Back in November, the High Court of the United Kingdom ruled that the members of Parliament (as opposed to Prime Minister Theresa May) would have to be the ones to initiate Article 50, the action that would begin the UK’s process of leaving the EU. The ruling wasn’t that surprising: Parliament has had a lot of say over how the UK is governed for centuries, and it wouldn’t make sense to role it back now. But the decision set off a firestorm from pro-Brexit tabloids, with one going so far as to refer to the members of the High Court as “Enemies of the People.” This is a frightening way to speak (or write) about the highest courts in the land, which are supposed to be the only governmental institution above the messy sausage making of politics, being solely lead by the democratic principles of a given nation. Nowhere is this more true than in the United States, where numerous courts have the pivotal responsibility of ensuring that our lawmakers uphold our Constitution under all circumstances, including those that relate to personal safety. While one could debate how well the courts have handled this task (internment camps, anyone?), there isn’t any question that policy debates have no place in the courtroom. Which is why I was so disappointed to see this tweet from our president:
Yes, that is the president of the United States criticizing a court decision, made by weighing the argument for and against the ban, because he feels it gets in the way of his
dictatorial executive power. Now, Trump’s ban was questionable to begin with (why did it block migrants from Syria but not Saudi Arabia?), but the court gets final say in whether a government action is legal. The president may question the logic of the court, but he doesn’t have the right to complain about a court decision because the Constitution is inconvenient to him.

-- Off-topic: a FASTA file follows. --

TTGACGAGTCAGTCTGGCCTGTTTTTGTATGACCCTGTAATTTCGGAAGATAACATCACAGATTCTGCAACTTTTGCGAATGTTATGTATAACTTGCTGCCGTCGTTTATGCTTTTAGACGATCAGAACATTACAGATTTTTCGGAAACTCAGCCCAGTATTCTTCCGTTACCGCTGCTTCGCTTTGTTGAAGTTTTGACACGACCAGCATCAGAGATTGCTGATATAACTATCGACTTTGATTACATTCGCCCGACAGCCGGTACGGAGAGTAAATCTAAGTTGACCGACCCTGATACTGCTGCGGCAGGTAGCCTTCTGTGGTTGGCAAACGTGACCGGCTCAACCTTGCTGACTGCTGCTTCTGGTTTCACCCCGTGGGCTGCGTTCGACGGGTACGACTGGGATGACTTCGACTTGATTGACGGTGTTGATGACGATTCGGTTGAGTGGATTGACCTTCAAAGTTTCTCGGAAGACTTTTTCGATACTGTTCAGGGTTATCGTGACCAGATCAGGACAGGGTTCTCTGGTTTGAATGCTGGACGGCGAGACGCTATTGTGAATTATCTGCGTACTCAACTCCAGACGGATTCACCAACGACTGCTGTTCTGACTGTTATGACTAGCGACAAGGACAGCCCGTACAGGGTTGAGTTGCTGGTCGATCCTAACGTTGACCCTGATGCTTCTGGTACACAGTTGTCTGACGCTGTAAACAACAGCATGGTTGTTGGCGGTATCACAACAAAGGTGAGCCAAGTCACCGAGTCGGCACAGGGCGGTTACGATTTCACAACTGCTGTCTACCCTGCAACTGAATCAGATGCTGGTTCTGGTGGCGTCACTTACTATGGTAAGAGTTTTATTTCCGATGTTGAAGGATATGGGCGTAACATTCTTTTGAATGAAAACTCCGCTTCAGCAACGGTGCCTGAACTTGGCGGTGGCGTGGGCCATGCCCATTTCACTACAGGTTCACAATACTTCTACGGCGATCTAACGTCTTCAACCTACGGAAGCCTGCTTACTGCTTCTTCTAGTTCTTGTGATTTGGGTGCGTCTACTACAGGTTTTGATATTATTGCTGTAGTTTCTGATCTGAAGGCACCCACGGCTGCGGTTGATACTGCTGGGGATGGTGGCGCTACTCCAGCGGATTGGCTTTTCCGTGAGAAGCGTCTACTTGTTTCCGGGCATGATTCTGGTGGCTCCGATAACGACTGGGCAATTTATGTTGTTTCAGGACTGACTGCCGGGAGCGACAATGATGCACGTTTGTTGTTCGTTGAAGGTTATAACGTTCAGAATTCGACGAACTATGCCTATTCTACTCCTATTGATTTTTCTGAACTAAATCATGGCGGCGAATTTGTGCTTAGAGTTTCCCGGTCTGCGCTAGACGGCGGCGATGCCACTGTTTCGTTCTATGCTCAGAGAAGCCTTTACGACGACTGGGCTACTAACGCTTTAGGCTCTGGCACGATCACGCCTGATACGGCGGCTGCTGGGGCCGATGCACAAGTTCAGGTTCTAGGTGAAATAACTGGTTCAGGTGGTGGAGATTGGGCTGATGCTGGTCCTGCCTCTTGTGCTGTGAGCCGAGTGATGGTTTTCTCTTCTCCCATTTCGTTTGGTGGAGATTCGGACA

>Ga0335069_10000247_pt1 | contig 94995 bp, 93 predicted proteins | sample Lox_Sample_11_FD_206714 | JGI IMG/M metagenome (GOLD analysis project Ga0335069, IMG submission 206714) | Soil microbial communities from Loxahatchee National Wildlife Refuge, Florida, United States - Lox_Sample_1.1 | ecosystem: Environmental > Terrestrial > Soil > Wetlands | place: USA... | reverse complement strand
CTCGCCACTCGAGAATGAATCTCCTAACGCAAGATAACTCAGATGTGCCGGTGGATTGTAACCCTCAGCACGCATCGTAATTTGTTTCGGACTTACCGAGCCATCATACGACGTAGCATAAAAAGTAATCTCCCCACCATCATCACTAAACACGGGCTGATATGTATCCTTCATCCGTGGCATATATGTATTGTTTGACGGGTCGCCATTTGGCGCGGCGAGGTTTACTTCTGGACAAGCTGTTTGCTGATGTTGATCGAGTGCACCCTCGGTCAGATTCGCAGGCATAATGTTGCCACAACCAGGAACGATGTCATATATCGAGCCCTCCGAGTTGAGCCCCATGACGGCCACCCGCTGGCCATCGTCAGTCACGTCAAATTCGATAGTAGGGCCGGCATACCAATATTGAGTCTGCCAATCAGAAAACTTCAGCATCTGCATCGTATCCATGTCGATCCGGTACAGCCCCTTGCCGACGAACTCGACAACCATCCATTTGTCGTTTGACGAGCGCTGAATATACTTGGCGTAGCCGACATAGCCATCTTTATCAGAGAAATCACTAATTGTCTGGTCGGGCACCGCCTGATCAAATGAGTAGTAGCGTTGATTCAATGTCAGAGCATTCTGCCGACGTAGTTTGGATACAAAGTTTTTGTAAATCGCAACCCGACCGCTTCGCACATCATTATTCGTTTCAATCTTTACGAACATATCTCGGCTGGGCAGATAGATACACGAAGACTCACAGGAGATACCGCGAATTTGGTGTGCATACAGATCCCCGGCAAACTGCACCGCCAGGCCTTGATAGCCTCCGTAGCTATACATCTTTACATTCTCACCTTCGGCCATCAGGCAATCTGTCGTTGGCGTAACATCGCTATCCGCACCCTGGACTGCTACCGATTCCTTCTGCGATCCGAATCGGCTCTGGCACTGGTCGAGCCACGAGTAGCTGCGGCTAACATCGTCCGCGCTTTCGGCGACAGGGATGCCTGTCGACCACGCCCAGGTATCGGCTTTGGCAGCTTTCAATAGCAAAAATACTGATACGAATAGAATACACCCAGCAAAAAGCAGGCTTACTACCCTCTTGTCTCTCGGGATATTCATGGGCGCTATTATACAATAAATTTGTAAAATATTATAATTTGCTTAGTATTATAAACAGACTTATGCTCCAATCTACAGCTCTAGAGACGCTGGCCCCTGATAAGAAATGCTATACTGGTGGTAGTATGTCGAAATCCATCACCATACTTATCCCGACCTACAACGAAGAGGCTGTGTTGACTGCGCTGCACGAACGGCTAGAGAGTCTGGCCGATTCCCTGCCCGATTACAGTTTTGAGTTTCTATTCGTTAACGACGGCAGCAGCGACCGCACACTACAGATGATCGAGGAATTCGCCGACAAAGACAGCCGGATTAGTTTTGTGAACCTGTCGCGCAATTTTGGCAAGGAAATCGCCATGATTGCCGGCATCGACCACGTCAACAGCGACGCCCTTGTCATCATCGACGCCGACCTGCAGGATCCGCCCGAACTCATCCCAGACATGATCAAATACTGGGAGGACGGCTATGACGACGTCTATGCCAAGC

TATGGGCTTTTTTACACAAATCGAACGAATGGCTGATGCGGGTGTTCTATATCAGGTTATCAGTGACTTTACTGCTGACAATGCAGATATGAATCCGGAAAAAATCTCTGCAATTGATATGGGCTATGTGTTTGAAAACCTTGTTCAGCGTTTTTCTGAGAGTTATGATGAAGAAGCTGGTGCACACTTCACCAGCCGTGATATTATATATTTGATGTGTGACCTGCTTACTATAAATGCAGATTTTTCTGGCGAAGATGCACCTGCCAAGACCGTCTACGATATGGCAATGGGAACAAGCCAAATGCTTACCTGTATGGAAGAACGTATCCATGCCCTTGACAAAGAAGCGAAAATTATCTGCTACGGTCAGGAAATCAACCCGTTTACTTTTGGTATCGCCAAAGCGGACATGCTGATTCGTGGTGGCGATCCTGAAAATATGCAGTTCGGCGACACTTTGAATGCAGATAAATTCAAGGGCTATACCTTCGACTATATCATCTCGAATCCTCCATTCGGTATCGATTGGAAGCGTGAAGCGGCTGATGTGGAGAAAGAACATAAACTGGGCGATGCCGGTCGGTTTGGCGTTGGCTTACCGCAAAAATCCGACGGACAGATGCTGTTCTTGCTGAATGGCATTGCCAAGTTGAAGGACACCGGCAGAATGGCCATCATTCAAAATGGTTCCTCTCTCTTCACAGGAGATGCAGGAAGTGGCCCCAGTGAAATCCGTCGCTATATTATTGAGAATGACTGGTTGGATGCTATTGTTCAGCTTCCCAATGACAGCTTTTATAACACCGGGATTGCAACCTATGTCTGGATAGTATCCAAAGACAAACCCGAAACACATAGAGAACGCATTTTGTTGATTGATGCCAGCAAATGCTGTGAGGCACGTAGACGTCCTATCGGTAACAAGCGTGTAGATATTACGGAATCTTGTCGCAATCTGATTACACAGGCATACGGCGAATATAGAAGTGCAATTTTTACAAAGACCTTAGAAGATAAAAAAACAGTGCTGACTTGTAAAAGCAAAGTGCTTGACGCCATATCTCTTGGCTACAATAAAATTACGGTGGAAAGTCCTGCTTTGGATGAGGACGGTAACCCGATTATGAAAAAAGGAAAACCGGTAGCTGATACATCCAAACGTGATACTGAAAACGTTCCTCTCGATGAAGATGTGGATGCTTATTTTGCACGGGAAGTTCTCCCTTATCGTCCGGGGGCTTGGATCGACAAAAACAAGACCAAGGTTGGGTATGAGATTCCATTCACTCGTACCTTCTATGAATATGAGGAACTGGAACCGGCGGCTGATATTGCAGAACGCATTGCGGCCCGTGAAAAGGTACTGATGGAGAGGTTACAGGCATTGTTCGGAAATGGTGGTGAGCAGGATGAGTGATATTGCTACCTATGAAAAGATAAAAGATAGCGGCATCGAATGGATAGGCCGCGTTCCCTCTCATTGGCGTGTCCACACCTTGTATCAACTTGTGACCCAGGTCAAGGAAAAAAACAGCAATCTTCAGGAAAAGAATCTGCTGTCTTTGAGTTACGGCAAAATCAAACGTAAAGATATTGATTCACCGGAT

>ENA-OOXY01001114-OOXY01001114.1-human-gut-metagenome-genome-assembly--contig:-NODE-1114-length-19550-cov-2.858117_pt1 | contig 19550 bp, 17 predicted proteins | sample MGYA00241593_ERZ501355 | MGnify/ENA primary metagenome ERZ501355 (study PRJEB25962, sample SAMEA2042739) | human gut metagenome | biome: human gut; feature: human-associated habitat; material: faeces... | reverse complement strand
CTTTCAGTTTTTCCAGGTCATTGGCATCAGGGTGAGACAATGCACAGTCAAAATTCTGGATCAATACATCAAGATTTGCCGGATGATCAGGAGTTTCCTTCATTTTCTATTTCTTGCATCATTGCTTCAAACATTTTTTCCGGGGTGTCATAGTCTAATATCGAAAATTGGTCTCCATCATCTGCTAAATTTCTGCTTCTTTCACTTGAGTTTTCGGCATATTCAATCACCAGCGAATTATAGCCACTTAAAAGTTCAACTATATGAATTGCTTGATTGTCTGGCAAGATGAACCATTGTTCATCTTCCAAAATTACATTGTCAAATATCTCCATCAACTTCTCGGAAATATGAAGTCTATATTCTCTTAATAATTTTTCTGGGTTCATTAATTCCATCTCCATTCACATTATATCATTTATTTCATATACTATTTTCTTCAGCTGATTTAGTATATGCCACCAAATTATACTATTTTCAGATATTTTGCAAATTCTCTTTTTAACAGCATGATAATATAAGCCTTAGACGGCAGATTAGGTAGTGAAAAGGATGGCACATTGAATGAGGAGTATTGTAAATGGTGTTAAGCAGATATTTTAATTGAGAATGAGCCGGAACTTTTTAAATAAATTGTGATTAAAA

A couple weeks ago, I wrote a piece on how Trump’s rhetoric can be dangerous, and this is the perfect example of that. Whether he means it or not, Trump is more or less saying that he should be above the courts, and his most fanatical supporters are likely to agree. What Trump (and many of his supporters) are asking for is not that he be allowed to serve as our President, but as our Supreme Leader, above all laws in the land. Even if Trump isn’t being serious, his words will lead many to see the judge who blocked his ban as an “enemy of the people,” and it will lead individuals to start treating him as an enemy of the people for serving his country and doing his job.
Like it or not, the United States is a land of religious liberty, much more so than Europe, which is probably what has helped us avoid the radicalization that’s been seen in Europe. Furthermore, it’s pretty obvious that Trump’s ban had more to do with personal perceptions of citizens from certain countries than grounded evidence about said citizens. So, to any, Trump-conservatives who say liberals who don’t like these so-called “American” polices should move to another country, I recommend that they take their own advice. Personally, I will choose freedom over a false-sense of security.